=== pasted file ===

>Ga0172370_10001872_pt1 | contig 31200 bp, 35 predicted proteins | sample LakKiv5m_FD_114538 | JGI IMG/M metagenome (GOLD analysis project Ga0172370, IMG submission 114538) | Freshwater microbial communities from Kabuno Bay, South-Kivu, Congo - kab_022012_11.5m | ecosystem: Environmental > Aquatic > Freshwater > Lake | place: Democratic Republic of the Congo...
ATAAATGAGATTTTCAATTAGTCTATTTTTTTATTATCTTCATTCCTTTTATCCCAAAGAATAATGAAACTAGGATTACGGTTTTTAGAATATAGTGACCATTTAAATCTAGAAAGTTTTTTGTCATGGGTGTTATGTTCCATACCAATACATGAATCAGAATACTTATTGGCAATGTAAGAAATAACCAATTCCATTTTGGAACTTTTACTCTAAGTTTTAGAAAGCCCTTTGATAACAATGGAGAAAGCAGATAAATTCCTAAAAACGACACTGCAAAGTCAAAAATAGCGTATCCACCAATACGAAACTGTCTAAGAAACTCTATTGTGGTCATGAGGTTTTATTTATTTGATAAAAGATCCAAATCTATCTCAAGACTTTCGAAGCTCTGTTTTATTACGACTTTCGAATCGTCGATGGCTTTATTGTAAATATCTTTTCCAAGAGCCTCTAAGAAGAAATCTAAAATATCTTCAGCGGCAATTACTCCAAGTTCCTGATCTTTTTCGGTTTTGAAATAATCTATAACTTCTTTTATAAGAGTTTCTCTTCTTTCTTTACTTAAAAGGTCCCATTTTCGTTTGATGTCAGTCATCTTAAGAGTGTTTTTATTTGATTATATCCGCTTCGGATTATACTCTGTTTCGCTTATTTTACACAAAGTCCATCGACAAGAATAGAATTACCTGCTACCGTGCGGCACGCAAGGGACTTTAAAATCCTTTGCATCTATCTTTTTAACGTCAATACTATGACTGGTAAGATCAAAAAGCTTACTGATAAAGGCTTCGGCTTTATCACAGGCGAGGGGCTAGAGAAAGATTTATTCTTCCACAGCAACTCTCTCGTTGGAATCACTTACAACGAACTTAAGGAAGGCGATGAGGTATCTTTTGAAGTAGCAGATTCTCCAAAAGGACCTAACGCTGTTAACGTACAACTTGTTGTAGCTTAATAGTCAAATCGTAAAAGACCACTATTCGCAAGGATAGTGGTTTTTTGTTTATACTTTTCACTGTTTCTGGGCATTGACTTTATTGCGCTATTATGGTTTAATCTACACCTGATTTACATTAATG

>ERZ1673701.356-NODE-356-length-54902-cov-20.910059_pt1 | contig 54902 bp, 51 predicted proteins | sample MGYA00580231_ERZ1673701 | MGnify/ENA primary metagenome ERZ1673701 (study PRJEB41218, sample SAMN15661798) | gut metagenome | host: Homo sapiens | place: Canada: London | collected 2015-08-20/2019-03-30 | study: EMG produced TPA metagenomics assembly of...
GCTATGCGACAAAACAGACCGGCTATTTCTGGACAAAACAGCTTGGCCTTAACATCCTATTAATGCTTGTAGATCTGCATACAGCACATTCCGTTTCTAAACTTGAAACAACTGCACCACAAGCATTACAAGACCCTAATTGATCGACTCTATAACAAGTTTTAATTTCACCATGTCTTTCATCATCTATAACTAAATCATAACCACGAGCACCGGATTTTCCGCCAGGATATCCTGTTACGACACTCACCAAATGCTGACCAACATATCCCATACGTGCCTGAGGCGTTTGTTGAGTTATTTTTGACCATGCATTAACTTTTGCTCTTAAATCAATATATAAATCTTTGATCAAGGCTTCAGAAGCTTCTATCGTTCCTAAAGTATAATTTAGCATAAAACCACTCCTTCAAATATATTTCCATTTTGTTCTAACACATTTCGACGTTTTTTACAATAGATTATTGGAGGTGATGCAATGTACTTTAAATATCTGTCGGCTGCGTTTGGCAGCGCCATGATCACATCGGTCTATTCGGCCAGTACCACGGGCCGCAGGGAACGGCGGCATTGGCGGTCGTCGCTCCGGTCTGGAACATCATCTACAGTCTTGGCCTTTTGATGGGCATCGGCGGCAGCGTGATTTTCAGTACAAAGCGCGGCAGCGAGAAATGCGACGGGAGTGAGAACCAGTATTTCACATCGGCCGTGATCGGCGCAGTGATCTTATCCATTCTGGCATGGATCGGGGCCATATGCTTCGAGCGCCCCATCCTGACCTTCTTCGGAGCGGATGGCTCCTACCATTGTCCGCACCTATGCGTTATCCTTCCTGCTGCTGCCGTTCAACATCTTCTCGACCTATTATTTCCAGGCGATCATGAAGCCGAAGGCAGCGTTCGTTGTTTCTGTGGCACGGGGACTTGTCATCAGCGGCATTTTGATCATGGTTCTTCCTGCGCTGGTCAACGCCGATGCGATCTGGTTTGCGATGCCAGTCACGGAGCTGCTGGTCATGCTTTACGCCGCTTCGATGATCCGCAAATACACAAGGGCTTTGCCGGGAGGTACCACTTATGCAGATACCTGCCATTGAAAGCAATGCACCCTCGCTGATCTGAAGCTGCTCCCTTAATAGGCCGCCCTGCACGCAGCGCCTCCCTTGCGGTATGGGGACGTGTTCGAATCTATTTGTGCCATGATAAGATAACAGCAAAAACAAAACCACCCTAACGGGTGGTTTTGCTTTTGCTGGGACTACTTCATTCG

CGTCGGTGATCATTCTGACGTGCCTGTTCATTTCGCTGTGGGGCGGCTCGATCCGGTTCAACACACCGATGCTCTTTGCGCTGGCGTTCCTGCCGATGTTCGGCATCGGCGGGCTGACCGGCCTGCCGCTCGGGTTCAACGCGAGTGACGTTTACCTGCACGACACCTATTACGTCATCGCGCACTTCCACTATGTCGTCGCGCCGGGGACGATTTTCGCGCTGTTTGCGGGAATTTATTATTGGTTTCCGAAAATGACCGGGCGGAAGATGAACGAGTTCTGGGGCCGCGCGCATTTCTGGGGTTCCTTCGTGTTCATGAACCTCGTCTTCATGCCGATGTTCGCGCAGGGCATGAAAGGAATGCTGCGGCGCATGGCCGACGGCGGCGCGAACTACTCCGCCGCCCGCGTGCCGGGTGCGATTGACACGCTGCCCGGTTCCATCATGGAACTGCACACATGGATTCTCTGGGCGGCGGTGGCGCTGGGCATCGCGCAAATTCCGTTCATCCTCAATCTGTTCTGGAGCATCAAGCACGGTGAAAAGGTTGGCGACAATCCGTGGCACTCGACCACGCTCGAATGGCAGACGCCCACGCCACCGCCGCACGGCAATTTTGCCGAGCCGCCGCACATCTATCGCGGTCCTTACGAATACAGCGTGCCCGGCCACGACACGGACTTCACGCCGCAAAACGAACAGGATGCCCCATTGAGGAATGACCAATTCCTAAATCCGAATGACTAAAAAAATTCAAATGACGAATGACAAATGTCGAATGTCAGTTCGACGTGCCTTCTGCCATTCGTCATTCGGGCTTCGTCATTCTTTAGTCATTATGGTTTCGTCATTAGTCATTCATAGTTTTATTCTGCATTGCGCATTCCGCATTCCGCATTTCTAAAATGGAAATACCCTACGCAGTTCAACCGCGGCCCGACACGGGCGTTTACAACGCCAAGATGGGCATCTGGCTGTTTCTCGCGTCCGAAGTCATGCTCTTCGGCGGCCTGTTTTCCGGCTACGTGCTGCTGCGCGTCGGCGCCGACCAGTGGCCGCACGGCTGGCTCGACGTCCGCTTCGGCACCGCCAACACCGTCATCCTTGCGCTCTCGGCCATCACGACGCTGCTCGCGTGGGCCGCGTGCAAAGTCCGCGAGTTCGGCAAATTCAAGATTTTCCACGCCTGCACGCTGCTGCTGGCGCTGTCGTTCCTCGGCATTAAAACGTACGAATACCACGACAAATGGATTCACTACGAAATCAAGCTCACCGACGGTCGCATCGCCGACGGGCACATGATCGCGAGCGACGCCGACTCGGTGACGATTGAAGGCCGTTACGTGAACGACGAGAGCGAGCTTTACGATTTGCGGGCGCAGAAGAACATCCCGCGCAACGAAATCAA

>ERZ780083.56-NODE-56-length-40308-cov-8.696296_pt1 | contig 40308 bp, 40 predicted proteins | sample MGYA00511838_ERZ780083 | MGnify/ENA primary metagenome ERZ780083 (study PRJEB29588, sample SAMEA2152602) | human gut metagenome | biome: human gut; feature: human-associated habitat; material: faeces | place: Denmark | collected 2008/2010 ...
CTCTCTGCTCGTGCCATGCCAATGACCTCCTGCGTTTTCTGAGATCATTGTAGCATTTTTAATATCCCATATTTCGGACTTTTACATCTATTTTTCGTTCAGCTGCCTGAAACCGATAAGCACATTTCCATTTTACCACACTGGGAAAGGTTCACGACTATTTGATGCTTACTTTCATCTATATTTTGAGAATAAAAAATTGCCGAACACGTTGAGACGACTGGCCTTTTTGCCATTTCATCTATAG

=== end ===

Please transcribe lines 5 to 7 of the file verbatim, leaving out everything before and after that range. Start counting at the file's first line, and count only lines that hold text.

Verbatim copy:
CGTCGGTGATCATTCTGACGTGCCTGTTCATTTCGCTGTGGGGCGGCTCGATCCGGTTCAACACACCGATGCTCTTTGCGCTGGCGTTCCTGCCGATGTTCGGCATCGGCGGGCTGACCGGCCTGCCGCTCGGGTTCAACGCGAGTGACGTTTACCTGCACGACACCTATTACGTCATCGCGCACTTCCACTATGTCGTCGCGCCGGGGACGATTTTCGCGCTGTTTGCGGGAATTTATTATTGGTTTCCGAAAATGACCGGGCGGAAGATGAACGAGTTCTGGGGCCGCGCGCATTTCTGGGGTTCCTTCGTGTTCATGAACCTCGTCTTCATGCCGATGTTCGCGCAGGGCATGAAAGGAATGCTGCGGCGCATGGCCGACGGCGGCGCGAACTACTCCGCCGCCCGCGTGCCGGGTGCGATTGACACGCTGCCCGGTTCCATCATGGAACTGCACACATGGATTCTCTGGGCGGCGGTGGCGCTGGGCATCGCGCAAATTCCGTTCATCCTCAATCTGTTCTGGAGCATCAAGCACGGTGAAAAGGTTGGCGACAATCCGTGGCACTCGACCACGCTCGAATGGCAGACGCCCACGCCACCGCCGCACGGCAATTTTGCCGAGCCGCCGCACATCTATCGCGGTCCTTACGAATACAGCGTGCCCGGCCACGACACGGACTTCACGCCGCAAAACGAACAGGATGCCCCATTGAGGAATGACCAATTCCTAAATCCGAATGACTAAAAAAATTCAAATGACGAATGACAAATGTCGAATGTCAGTTCGACGTGCCTTCTGCCATTCGTCATTCGGGCTTCGTCATTCTTTAGTCATTATGGTTTCGTCATTAGTCATTCATAGTTTTATTCTGCATTGCGCATTCCGCATTCCGCATTTCTAAAATGGAAATACCCTACGCAGTTCAACCGCGGCCCGACACGGGCGTTTACAACGCCAAGATGGGCATCTGGCTGTTTCTCGCGTCCGAAGTCATGCTCTTCGGCGGCCTGTTTTCCGGCTACGTGCTGCTGCGCGTCGGCGCCGACCAGTGGCCGCACGGCTGGCTCGACGTCCGCTTCGGCACCGCCAACACCGTCATCCTTGCGCTCTCGGCCATCACGACGCTGCTCGCGTGGGCCGCGTGCAAAGTCCGCGAGTTCGGCAAATTCAAGATTTTCCACGCCTGCACGCTGCTGCTGGCGCTGTCGTTCCTCGGCATTAAAACGTACGAATACCACGACAAATGGATTCACTACGAAATCAAGCTCACCGACGGTCGCATCGCCGACGGGCACATGATCGCGAGCGACGCCGACTCGGTGACGATTGAAGGCCGTTACGTGAACGACGAGAGCGAGCTTTACGATTTGCGGGCGCAGAAGAACATCCCGCGCAACGAAATCAA

>ERZ780083.56-NODE-56-length-40308-cov-8.696296_pt1 | contig 40308 bp, 40 predicted proteins | sample MGYA00511838_ERZ780083 | MGnify/ENA primary metagenome ERZ780083 (study PRJEB29588, sample SAMEA2152602) | human gut metagenome | biome: human gut; feature: human-associated habitat; material: faeces | place: Denmark | collected 2008/2010 ...
CTCTCTGCTCGTGCCATGCCAATGACCTCCTGCGTTTTCTGAGATCATTGTAGCATTTTTAATATCCCATATTTCGGACTTTTACATCTATTTTTCGTTCAGCTGCCTGAAACCGATAAGCACATTTCCATTTTACCACACTGGGAAAGGTTCACGACTATTTGATGCTTACTTTCATCTATATTTTGAGAATAAAAAATTGCCGAACACGTTGAGACGACTGGCCTTTTTGCCATTTCATCTATAG